Feltmate is currently working on attribution analyses to determine what percentage of claims made in several Canadian provinces can be explained based on factors such as weather, finished versus unfinished basements, and the age of a home/municipal infrastructure.
“We’re looking at about six or seven factors right now to try to determine the percentage explanation of claims attributable to several variables. This has never been done. Already we’re finding things that are counterintuitive,” he said. “For example, in certain geographies, the age of a house seems unrelated to a predisposition for basement flooding.”
Schwartzel asked if the team is considering pervious and impervious surfaces. “Yes. We’re trying to get data on the permeability of surfacing within the localities of claims and factor that into risk, but I’m not sure how rigourous that analysis can be,” Feltmate replied. “When you go out to do the analysis, it’s not so simple. It might end up being quasi-anecdotal.”
Insurance companies want to see adaptation on the federal agenda, but with numbers like $850 million for Toronto claims after July 8 and $1.7 billion after the floods in southern Alberta, it’s not hard to see why they’re seriously discussing exiting the home insurance market.
“Beyond what’s in the media, the situation is quite dire,” Feltmate said. “The amount being paid out for property and casualty insurance losses has exceeded the amount coming in the door through premiums in the past few years in Canada. In some places, we may be approaching an uninsurable housing market, which could lead to a hit for the mortgage market—that is, you can’t qualify for a mortgage without home insurance.”
How do we make infrastructure more resilient to diminish the magnitude of flood-related claims? Feltmate said he’s involved with a Cooperators-initiated program that brings insurers together with the federal government, various premiers, and mayors to help government understand what it needs to do to weather-harden infrastructure to help ensure a viable housing market in otherwise flood vulnerable regions of Canada.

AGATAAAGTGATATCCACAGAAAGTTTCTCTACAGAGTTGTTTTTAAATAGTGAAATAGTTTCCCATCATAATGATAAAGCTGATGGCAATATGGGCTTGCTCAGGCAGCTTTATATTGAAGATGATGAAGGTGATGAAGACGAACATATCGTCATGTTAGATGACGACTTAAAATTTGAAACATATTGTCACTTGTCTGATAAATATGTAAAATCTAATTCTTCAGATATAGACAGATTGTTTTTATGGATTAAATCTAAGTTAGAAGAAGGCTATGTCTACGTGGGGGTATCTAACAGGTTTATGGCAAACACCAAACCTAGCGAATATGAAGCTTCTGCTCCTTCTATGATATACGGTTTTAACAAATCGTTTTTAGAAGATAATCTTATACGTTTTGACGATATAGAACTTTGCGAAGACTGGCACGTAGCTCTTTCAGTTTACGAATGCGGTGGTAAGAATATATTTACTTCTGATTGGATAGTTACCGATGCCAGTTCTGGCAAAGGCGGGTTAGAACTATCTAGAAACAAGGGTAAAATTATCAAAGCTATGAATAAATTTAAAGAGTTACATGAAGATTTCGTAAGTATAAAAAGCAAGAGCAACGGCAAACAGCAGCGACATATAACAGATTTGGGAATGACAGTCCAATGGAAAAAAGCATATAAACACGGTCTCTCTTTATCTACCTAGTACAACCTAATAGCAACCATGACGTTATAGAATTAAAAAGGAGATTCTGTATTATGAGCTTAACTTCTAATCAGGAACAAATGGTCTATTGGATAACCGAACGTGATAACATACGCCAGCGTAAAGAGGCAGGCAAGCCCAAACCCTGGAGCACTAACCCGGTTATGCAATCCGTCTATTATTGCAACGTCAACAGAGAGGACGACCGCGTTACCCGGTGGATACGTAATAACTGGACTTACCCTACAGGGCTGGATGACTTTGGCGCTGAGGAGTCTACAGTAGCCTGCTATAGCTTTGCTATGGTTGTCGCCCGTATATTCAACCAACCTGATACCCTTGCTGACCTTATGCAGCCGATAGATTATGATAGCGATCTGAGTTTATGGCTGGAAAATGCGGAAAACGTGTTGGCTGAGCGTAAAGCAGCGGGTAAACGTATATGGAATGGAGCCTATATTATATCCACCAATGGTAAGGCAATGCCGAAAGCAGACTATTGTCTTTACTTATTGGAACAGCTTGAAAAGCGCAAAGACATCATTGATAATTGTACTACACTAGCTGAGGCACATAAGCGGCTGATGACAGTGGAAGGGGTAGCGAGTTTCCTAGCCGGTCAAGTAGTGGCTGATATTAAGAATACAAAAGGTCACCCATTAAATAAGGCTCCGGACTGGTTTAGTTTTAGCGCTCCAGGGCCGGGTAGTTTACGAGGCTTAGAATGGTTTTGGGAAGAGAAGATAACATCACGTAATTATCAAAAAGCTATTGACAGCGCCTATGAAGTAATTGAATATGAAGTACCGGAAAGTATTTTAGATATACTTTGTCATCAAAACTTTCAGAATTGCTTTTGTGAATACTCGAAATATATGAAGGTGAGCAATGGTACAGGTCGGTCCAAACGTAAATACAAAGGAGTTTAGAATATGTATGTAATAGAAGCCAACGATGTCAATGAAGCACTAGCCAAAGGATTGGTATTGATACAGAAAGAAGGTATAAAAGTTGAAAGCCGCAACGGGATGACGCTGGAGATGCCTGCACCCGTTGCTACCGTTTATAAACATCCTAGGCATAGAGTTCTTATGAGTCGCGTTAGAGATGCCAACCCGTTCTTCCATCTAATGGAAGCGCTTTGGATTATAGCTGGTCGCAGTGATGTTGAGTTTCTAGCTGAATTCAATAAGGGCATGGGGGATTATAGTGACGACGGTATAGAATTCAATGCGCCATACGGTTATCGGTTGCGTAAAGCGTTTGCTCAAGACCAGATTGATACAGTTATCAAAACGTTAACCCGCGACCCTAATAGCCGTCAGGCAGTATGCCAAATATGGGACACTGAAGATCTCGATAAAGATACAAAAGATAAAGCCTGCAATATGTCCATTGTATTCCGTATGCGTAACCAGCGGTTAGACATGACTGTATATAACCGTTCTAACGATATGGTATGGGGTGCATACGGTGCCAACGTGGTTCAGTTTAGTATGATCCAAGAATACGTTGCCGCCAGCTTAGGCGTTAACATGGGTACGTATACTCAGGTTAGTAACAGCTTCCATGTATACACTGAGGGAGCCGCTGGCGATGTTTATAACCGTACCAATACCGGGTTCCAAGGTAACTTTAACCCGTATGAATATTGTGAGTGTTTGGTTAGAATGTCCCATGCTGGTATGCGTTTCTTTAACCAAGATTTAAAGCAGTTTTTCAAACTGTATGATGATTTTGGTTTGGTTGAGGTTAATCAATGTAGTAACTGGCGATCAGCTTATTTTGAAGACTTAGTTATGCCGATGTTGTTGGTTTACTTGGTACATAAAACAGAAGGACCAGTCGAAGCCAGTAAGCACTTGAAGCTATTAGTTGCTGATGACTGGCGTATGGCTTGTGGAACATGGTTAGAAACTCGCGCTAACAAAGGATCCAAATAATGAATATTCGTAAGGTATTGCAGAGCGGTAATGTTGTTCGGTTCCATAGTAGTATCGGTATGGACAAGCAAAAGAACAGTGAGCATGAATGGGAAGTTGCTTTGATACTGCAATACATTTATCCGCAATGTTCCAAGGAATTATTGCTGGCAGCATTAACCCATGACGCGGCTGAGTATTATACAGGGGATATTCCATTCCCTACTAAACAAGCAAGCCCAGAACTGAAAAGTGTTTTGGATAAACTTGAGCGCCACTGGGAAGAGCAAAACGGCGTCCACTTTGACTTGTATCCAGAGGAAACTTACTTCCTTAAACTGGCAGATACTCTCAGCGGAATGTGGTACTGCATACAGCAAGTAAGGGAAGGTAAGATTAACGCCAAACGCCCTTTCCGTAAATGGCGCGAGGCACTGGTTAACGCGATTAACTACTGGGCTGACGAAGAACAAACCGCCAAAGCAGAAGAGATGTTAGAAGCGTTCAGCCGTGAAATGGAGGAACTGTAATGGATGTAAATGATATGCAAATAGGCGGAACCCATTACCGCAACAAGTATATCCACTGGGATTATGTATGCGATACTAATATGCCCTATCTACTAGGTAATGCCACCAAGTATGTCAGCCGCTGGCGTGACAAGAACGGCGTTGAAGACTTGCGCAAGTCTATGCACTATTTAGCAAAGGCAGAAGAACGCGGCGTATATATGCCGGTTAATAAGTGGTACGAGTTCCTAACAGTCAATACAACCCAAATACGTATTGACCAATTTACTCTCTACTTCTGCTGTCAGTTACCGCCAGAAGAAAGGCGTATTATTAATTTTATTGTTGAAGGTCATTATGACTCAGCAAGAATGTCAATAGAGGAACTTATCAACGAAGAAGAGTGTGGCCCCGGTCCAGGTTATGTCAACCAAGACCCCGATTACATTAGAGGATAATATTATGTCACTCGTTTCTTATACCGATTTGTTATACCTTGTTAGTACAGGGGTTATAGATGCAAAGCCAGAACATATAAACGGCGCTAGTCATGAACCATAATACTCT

Ehrenberg wondered if IBC’s municipal risk assessment tool is gaining traction with those groups. “A lot of municipalities are interested; it seems like it has potential to be very useful,” he said. The tool combines insurance claims data, detailed information about buried municipal infrastructure and climate modelling to predict where catastrophic sewer backups, which can cause millions of dollars in damage, are most likely to occur. More importantly, perhaps, it also helps municipal governments devote funds from their limited capital budgets to the areas that need the most attention and establish or alter development priorities accordingly. The City of Hamilton is working with IBC on a pilot project that uses the tool.
Despite demands from the insurance sector, cash-strapped municipalities must still find revenue streams—and a lot of that potential revenue comes from developers. Municipalities are finding themselves between a rock and a hard place. After the two big summer floods, mainstream media began to report a call for updated floodplain maps to include provisions for climate change and predicted future events. But Feltmate said speaking to mayors and councils about updating floodplain maps is not easy.
“Often, they do not want to hear this,” he said. Even if past data shows no flooding in potential areas of development, updating maps might indicate red zones and foil building plans that would otherwise yield new property tax revenue. Homeowners in newly designated danger zones can become “snipers in the audience” because their homes might be devalued, he added. “If you’ve put a red mark on my home and I can’t sell it, it very quickly becomes information I don’t want. Failure to act and ignoring a real threat almost always leads to a management by disaster outcome.”
A new way of funding adaptation
As the entities responsible for providing a continued level of service, municipalities need to look at different funding models, Serrati said. “A utility-based model could be part of the solution to the funding problem. We have development charges and user rates, but funding at a municipal level needs another look. We need to do some innovative things to change the way money flows to the municipality.”